So, how did it end?
The new sponsor appreciated their elevator sponsorship. Mission accomplished. The company loved seeing its brand everywhere around the ballroom from the moment that guests arrived throughout the event space. Their presence continued on social media, and their reach was broadened by guest shares.
What a hoot!
But, did the sponsor return the following year – you bet! The company prefers the elevator sponsorship over the photo booth sponsorship because it delivered a much higher value.
And, wait for it….the creative sponsorship idea achieved more sponsorship dollars over the photo booth opportunity.
It was a win-win.
Now back to the original question: Do You Have An Elevator Sponsor?
How to secure more event sponsorship is top of mind for most nonprofits. But ironically enough, there are often several cards left on the table and with that, unclaimed sponsorship opportunities. Though sponsorship packages are a great starting point, they should only be used as just that – a starting point. They should guide the conversation and outline your standard offerings.
Your sponsorship deck is just a tool – a tool to be used to guide your sponsor through your story and mission, the basic event details, and the standard packages you offer.
The sponsorship deck allows your potential sponsor the opportunity to:
It does not necessarily meet your needs and goals.
Often sponsors find more value in a creative marketing opportunity at your event, one that is interactive and social; rather than their logo printed on signage and mentioned 100 times throughout the night; okay maybe that’s a bit of an exaggeration. But you get the point.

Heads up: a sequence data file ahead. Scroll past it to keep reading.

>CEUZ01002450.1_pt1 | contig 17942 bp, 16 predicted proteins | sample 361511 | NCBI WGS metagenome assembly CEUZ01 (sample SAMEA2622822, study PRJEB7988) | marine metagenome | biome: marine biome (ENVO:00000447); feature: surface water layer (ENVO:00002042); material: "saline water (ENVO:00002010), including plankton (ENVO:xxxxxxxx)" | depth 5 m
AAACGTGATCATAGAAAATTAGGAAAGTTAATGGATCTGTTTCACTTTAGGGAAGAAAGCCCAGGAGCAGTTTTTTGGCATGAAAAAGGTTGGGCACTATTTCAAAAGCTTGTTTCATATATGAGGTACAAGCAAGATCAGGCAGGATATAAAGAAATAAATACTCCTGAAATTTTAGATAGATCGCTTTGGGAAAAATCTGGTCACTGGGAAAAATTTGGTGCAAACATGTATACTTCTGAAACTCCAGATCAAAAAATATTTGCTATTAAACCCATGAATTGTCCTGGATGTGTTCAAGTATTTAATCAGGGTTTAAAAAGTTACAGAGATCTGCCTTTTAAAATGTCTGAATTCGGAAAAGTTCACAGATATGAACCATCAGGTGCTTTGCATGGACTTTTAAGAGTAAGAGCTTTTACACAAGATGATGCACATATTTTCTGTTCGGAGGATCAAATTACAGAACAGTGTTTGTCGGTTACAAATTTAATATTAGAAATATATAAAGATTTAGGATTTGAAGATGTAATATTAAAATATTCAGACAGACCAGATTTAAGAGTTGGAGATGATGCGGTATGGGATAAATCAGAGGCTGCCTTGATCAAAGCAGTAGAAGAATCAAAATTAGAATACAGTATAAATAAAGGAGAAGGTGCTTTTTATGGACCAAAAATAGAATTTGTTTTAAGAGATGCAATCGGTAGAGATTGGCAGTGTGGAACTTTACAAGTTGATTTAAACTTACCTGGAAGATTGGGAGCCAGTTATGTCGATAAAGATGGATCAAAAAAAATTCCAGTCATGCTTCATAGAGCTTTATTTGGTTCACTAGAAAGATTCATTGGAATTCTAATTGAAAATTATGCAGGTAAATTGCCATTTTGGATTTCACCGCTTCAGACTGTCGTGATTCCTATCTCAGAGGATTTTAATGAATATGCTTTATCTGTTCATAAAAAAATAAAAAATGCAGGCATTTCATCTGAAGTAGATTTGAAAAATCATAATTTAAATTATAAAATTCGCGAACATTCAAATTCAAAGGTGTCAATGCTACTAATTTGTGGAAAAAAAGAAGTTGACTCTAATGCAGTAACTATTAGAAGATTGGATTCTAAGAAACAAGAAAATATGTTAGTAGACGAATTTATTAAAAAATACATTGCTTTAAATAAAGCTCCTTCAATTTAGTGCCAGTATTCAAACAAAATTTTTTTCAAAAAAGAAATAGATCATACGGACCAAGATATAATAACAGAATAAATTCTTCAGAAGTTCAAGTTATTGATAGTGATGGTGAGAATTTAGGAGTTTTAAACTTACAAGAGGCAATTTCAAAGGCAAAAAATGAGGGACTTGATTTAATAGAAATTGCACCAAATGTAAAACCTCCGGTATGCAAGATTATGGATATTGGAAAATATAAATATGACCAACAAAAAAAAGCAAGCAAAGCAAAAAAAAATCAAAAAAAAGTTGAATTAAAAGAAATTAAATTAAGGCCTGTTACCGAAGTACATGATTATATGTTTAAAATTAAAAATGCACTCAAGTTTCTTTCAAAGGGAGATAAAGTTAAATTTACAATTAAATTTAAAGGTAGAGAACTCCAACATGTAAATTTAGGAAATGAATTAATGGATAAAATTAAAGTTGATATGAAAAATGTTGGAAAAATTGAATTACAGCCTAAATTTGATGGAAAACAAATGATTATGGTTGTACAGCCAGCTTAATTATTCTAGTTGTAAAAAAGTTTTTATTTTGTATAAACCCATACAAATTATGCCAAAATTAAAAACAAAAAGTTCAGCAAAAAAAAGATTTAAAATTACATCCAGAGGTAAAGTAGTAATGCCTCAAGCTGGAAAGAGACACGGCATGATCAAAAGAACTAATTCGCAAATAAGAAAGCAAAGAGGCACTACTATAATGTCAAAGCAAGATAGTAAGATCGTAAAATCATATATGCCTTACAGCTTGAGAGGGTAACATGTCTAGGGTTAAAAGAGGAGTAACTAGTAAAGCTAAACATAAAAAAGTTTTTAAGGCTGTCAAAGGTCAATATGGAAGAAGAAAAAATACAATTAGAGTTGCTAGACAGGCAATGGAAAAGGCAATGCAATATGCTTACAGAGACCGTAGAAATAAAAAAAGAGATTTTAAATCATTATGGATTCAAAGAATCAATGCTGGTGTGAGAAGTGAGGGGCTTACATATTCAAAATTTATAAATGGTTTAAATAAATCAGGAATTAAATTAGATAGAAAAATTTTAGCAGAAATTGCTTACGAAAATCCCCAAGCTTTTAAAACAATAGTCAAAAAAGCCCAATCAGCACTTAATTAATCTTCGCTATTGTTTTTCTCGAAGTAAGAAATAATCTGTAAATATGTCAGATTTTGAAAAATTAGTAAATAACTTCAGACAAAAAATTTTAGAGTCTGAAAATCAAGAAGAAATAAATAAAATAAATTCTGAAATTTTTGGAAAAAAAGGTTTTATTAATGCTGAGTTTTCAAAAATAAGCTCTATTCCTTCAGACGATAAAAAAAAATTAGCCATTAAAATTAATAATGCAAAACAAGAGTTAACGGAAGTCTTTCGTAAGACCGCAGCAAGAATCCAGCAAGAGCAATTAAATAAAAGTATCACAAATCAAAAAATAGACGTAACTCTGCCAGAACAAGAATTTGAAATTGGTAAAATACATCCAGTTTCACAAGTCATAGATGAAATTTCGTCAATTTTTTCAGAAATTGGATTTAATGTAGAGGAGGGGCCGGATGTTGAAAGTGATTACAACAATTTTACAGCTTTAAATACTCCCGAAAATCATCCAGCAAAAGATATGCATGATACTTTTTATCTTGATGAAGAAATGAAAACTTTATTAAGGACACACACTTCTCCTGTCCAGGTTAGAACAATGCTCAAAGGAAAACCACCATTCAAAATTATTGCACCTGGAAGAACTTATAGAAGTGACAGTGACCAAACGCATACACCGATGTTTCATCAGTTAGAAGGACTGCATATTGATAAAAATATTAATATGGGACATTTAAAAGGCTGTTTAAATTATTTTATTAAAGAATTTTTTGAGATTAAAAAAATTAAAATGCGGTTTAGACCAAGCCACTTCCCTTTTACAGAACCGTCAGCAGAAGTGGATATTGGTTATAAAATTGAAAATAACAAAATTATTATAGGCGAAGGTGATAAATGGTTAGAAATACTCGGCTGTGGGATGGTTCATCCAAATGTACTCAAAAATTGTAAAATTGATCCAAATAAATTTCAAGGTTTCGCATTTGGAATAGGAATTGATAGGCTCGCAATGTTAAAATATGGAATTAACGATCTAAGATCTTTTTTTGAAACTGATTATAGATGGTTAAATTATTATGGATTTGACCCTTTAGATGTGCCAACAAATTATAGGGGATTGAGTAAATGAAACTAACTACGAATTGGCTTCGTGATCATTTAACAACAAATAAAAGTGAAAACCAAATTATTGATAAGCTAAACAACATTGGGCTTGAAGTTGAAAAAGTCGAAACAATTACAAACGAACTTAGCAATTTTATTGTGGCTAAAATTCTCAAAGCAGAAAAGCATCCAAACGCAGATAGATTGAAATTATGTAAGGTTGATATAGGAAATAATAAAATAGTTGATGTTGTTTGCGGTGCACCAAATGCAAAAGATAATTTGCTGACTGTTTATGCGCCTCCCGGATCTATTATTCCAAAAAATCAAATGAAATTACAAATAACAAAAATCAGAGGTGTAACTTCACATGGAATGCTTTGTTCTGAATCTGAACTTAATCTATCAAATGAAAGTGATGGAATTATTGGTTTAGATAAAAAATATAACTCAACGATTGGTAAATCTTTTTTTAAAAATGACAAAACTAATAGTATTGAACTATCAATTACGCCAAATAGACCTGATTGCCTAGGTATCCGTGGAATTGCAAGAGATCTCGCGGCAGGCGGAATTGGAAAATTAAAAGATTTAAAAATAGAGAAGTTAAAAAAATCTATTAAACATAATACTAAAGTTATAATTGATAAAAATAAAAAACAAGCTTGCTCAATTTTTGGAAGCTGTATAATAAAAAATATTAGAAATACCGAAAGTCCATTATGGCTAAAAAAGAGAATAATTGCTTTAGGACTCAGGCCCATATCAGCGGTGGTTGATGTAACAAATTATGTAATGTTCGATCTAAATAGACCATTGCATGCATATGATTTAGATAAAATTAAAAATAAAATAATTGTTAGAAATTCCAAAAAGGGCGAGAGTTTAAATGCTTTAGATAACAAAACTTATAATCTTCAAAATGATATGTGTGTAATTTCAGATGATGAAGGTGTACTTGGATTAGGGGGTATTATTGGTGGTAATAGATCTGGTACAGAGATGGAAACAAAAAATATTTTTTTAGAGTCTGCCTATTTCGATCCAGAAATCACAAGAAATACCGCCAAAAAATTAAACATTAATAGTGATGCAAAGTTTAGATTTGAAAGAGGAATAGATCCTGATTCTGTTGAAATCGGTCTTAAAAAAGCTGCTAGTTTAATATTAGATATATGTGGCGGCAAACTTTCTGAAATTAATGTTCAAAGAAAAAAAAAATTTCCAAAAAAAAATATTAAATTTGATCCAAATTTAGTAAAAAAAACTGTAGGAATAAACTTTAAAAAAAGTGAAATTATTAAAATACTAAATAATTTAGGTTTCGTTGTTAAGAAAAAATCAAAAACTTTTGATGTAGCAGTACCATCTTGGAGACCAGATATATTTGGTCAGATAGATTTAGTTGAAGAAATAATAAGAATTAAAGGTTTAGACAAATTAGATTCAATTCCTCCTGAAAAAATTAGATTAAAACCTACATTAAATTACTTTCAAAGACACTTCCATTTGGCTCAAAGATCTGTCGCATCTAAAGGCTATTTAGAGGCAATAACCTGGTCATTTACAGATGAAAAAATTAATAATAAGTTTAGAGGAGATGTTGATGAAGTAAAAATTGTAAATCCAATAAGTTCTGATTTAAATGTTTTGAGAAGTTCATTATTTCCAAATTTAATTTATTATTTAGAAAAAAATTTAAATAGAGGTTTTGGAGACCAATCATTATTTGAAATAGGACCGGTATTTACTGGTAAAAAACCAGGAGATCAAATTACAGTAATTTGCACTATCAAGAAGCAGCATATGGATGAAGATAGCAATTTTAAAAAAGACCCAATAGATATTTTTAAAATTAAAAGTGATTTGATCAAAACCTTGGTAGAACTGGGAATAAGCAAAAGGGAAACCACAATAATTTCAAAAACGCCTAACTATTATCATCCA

Though you might find companies that are fine with the $5,000 traditional Gold Level Sponsorship Package, that gets their name on a table, their logo printed in your program, blabbity blah, your event could be filled with TONS of additional opportunities for engagement and creativity.
If there’s one takeaway from this article, it’s this: there is nothing at your event that is not sponsorable. (Spell check says that isn’t a word, so now it is! But we did find it on Kaikki. hee-hee)
Circling back to the elevator as an example.
Had the planning team not gotten creative with how to translate a ‘sold out’ sponsorship package (hint: you’re never sold out of sponsorship opportunities), there would have been a huge, missed opportunity.
Instead, the nonprofit:
The next time you think your event has run out of sponsorship opportunities, put down your sponsorship package and take a little ride in the elevator for some inspiration.
Your sponsorship deck is ultimately a sales tool for you to engage with your potential sponsors. While flexibility and creativity are key, it is important to have a solid deck in place as you launch the relationship-building process.
Here is a none-point, essentials, checklist to make sure that you are including all the necessary details to deliver a sponsorship deck that sells.
Questioning how many sponsorships you need to sell? Well . . . then it sounds like you missed the first article in ‘The Secret Behind a Profitable Fundraising Event: 4 Steps to Success.’ Take a pause and read all about ‘How to Build a Blueprint for a Successful Fundraising Event: 5 Winning Strategies to Get Started,’ then come back by and reread all the nuggets of goal in this article.
Guaranteed it will all make so much more sense.
Sponsorship sales…you’re gonna own that.
Now that your plane is ready for take-off, it’s time to ensure that the flight is full (aka your event is sold out) and your passengers are gonna be great customers (attendees->donors).
Step three in this series will be all about marketing. And not just about getting the word about your event out there. It’s more about making sure you’ve got the right butts in the seats.
See you there!